Now that we know where we are, and we are aware of how print has brought us there, I’m curious about how we can return to building tribal and communal bonds. Do they exist in any capacity in our current society? Is technology further separating us?

Book Review: God For President, By Lisa Venable

by Lisa Venable

This might be cheating but I’ll do it anyways. I read God For President (not to be confused with Jesus For President), by Lisa Venable. I was actually assigned it for the Twin Cities Daily Planet, which I’ve been writing for recently, and Lisa is a local author. So, I read it and reviewed it here: Pious parable parses presidential politics (long title, I didn’t think up). I’ll even give you the intro here:

Recent political events have shown us that Americans are open to more than just the status quo. Minnesota elected the first Muslim to Congress, the Democratic primaries saw a woman and an African-American competing to be the presidential nominee, and environmental concerns have shown up on the political and corporate radar. With all this progress, the storyline in Minneapolis author Lisa Venable’s new book might not be all that far-fetched. The title? God For President: A Parable About the Power of Love.

In Venable’s novel, God becomes incarnate as Mary Love, a mysterious woman who shows up out of nowhere and makes a run for the Oval Office. The story follows Sarah Rose, a young but disillusioned activist who’s all but given up on the political system until Love shows up and reignites Rose’s passion.

Now, your already halfway through the review, so you might as well go and finish reading at the Daily Planet.

That’s pretty much my book review, but I’ll give you a couple further thoughts on the book. It is not at all an exclusively Christian book, or any other religious subscription (besides thiest). However, as someone who believes in the God of the Bible and Jesus as God in the flesh, I thought this book was a pretty radical modern day parable of what a more modern contextualized Jesus might look like to some degree. What’s unfortunate is that stories like these have to be fictional parables rather then common real-life examples.

Two Things I Do That Are Right For All

Here was the writing prompt:

what’s right for some, is not right for all. I’d love to hear your thoughtful analysis of

2 things you do in your life because of your relationship with jesus that you think is right for all

Monday I mentioned two things I do that are right for me, but not necessarily something I think everyone has to follow. Today, I’m going to try and mention, without offending, two things I do that I think everyone should do.

1) I eat only ‘fair-trade’ chocolate. Unlike coffee, tea and other products where people advocate fair-trade (and I agree you should support fair-trade, though it’s not perfect), chocolate is one of the few goods that uses in large part children in forced labor to harvest. My ‘free market’ friends might argue that rigging the market so that ‘fair-trade’ farmers get an artificially high price for coffee beans, but it’s different with chocolate. Fair-trade chocolate is primarily an attempt to keep children from being enslaved to harvest the beans for your Hershey’s kiss or fudge chunk sundae. I think everyone should eat only fair-trade chocolate so that 284,000 children who are forced to harvest cocoa beans will be freed because there will be no demand (and that’s the ‘free market’ at work).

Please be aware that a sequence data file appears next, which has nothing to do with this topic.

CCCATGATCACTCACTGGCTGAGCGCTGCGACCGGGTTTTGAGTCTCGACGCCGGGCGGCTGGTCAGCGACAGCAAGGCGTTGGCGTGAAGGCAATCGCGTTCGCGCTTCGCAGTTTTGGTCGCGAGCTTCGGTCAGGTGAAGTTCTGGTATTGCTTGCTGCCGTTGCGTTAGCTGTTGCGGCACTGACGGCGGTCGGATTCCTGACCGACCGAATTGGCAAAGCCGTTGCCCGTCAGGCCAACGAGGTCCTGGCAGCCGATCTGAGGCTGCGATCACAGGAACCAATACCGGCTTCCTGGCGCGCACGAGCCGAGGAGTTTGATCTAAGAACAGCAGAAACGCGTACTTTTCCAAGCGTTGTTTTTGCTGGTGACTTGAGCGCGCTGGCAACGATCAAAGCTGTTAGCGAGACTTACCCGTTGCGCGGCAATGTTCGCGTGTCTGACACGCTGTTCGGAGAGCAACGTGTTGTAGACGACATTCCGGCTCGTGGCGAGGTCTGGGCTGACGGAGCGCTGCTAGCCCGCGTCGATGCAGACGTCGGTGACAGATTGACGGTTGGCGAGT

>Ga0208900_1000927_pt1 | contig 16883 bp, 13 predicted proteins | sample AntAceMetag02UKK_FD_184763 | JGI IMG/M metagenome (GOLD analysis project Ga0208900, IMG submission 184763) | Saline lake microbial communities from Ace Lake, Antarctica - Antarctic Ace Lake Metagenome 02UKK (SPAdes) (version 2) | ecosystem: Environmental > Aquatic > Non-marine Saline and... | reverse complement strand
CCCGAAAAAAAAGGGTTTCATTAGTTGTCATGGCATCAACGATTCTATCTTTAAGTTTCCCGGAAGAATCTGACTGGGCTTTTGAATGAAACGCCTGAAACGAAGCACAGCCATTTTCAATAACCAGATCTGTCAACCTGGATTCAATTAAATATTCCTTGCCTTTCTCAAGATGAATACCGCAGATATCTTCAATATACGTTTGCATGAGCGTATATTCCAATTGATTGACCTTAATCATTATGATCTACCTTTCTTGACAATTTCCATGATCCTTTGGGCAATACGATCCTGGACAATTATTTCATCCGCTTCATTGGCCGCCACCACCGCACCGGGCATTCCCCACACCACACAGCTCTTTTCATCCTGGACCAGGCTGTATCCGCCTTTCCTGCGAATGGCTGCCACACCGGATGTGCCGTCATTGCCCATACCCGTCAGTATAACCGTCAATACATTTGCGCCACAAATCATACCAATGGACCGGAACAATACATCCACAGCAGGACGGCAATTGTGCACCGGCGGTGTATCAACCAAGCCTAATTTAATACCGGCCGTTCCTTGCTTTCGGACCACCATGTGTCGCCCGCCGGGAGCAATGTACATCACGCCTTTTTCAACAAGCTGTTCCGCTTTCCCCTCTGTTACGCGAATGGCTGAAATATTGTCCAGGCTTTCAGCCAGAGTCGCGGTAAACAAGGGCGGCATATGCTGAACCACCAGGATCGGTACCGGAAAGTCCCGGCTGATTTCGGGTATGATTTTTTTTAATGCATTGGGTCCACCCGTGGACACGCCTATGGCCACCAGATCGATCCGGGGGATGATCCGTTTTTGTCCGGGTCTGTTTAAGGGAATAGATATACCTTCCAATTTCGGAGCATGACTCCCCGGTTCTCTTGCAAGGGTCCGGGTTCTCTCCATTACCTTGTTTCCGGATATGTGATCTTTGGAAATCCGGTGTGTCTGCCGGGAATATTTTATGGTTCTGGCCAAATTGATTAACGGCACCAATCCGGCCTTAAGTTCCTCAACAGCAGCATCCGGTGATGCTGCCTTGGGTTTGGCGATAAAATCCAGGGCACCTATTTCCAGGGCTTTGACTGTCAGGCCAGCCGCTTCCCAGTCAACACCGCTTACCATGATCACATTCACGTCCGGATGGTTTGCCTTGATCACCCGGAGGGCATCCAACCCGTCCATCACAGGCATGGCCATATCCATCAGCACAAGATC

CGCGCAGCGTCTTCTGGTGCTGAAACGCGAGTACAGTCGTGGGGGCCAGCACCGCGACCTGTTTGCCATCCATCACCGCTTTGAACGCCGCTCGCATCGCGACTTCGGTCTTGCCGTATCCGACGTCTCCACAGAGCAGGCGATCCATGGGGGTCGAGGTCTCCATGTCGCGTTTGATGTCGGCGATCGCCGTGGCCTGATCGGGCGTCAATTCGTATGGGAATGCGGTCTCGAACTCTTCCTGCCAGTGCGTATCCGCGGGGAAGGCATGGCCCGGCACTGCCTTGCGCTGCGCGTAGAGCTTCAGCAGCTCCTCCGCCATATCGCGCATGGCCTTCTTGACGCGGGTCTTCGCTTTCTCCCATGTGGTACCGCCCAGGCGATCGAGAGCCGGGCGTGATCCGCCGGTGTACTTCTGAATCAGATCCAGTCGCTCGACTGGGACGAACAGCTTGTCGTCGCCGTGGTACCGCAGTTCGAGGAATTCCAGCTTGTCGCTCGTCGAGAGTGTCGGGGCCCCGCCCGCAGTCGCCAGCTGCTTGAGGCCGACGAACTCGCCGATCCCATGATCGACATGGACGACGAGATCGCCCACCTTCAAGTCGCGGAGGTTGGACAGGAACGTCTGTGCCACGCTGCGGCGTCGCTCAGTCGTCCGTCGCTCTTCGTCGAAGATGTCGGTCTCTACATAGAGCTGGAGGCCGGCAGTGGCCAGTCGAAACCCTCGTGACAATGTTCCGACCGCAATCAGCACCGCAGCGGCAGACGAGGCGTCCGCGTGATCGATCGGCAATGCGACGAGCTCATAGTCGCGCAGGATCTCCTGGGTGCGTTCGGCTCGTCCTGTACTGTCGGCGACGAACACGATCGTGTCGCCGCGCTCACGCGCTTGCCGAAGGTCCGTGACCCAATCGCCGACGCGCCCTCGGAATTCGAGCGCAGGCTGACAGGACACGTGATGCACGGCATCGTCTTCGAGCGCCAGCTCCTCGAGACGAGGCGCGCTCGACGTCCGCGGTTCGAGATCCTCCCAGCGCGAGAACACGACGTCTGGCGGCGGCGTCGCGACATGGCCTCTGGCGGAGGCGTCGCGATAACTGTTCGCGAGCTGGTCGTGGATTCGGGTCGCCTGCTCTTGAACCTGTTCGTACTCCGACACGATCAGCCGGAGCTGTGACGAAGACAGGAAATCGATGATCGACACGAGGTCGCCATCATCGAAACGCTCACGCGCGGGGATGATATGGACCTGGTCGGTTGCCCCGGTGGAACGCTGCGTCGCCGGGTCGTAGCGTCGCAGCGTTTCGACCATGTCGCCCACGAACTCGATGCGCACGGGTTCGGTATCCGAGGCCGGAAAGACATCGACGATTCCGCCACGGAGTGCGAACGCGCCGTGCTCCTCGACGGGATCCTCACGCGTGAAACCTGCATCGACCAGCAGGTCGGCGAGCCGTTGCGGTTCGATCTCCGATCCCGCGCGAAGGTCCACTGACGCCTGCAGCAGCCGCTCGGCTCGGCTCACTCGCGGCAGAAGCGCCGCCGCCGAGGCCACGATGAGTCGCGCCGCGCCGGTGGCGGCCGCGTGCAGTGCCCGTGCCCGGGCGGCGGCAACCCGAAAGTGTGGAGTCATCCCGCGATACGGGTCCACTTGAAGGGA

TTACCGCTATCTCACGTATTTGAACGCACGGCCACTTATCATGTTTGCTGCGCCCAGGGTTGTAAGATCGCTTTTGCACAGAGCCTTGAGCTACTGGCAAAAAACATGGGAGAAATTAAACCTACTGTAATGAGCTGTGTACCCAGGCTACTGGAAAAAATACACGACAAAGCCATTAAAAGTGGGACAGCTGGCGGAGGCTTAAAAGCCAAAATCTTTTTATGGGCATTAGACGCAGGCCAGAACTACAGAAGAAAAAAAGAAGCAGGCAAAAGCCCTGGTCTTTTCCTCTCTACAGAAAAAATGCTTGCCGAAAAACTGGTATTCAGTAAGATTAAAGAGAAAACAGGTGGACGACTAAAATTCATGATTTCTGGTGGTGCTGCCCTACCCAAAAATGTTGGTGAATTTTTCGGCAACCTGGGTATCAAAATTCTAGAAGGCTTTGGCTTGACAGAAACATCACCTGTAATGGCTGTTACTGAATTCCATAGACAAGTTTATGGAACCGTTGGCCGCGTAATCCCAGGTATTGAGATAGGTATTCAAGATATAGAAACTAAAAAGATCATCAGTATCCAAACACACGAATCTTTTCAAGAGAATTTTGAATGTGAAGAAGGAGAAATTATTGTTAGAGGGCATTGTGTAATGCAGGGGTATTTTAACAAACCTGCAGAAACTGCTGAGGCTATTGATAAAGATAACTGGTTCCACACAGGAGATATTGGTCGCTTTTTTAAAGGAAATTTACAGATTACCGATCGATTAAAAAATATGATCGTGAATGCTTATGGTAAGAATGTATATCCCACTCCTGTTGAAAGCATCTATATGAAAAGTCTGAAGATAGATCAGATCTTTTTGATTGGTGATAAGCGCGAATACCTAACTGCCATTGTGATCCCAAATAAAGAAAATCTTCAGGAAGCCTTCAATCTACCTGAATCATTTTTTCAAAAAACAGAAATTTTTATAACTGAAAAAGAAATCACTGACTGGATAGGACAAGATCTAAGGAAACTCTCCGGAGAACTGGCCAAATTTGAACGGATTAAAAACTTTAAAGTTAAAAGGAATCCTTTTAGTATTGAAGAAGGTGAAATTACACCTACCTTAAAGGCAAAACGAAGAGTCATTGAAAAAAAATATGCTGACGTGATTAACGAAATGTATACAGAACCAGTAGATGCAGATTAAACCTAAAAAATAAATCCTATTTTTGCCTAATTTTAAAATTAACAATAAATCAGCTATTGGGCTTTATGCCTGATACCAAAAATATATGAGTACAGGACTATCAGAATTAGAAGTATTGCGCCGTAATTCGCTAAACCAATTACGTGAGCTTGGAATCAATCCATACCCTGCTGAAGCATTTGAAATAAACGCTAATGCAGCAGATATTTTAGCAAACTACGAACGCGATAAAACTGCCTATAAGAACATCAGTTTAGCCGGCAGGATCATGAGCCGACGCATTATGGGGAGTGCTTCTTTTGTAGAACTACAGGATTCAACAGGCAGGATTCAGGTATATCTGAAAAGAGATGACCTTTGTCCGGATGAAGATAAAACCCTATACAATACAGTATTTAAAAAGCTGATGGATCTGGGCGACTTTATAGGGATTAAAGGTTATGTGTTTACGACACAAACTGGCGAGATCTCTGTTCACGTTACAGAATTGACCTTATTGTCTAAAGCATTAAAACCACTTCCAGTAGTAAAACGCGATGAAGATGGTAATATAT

2) I think everyone should meet their neighbors. Seriously, if you don’t know your neighbors, the ones the next door down (or up) from you, then stop what your doing, walk out the door and go knock on their door, now, I’ll wait… Ask if you can borrow an egg. In our techonolgy and consumer driven society, not only are we building fewer relationships, but we tend to form relationships with people just like us. We meet and hang out and spend time with people that attend the same social events or clubs that we do, church, soccer, gardening, college major, etc. We met and connect with people from all over and we are all constantly driving all over the map to hangout with people that are just like us. Less and less do we form relationships simply because we are in proximity to people (like your neighbor). And who knows, you might have a lot in common, or you might be nothing alike. But meeting and getting to know your neighbor is an opportunity to form a relationship on the basis of nothing but proximity. And the benefits are huge.

Honestly, I probably could make a longer list, but who wants to read about me pushing my values on you (that’s probably what the majority of this blog tends to be anyways isn’t it?). The two things above are things I think are right for everybody, and each and every one of you will be better for it if you choose to do those things.

(photo credit)

Two Things I Do That Are Right For Me

Here was the writing prompt:

what’s right for some, is not right for all. I’d love to hear your thoughtful analysis of

2 things you do in your life because of your relationship with jesus that you think is right for all


2 things you do in your life because of your relationship with Jesus that is right for you, but not right for all.

I’m starting with the second question because it’s easier to address, I hope I understood the prompt right. These are two things that I do in life that are Right for me, but not necessarily right for all. This is not an attempt to make anyone feel guilt for not choosing the same for themselves.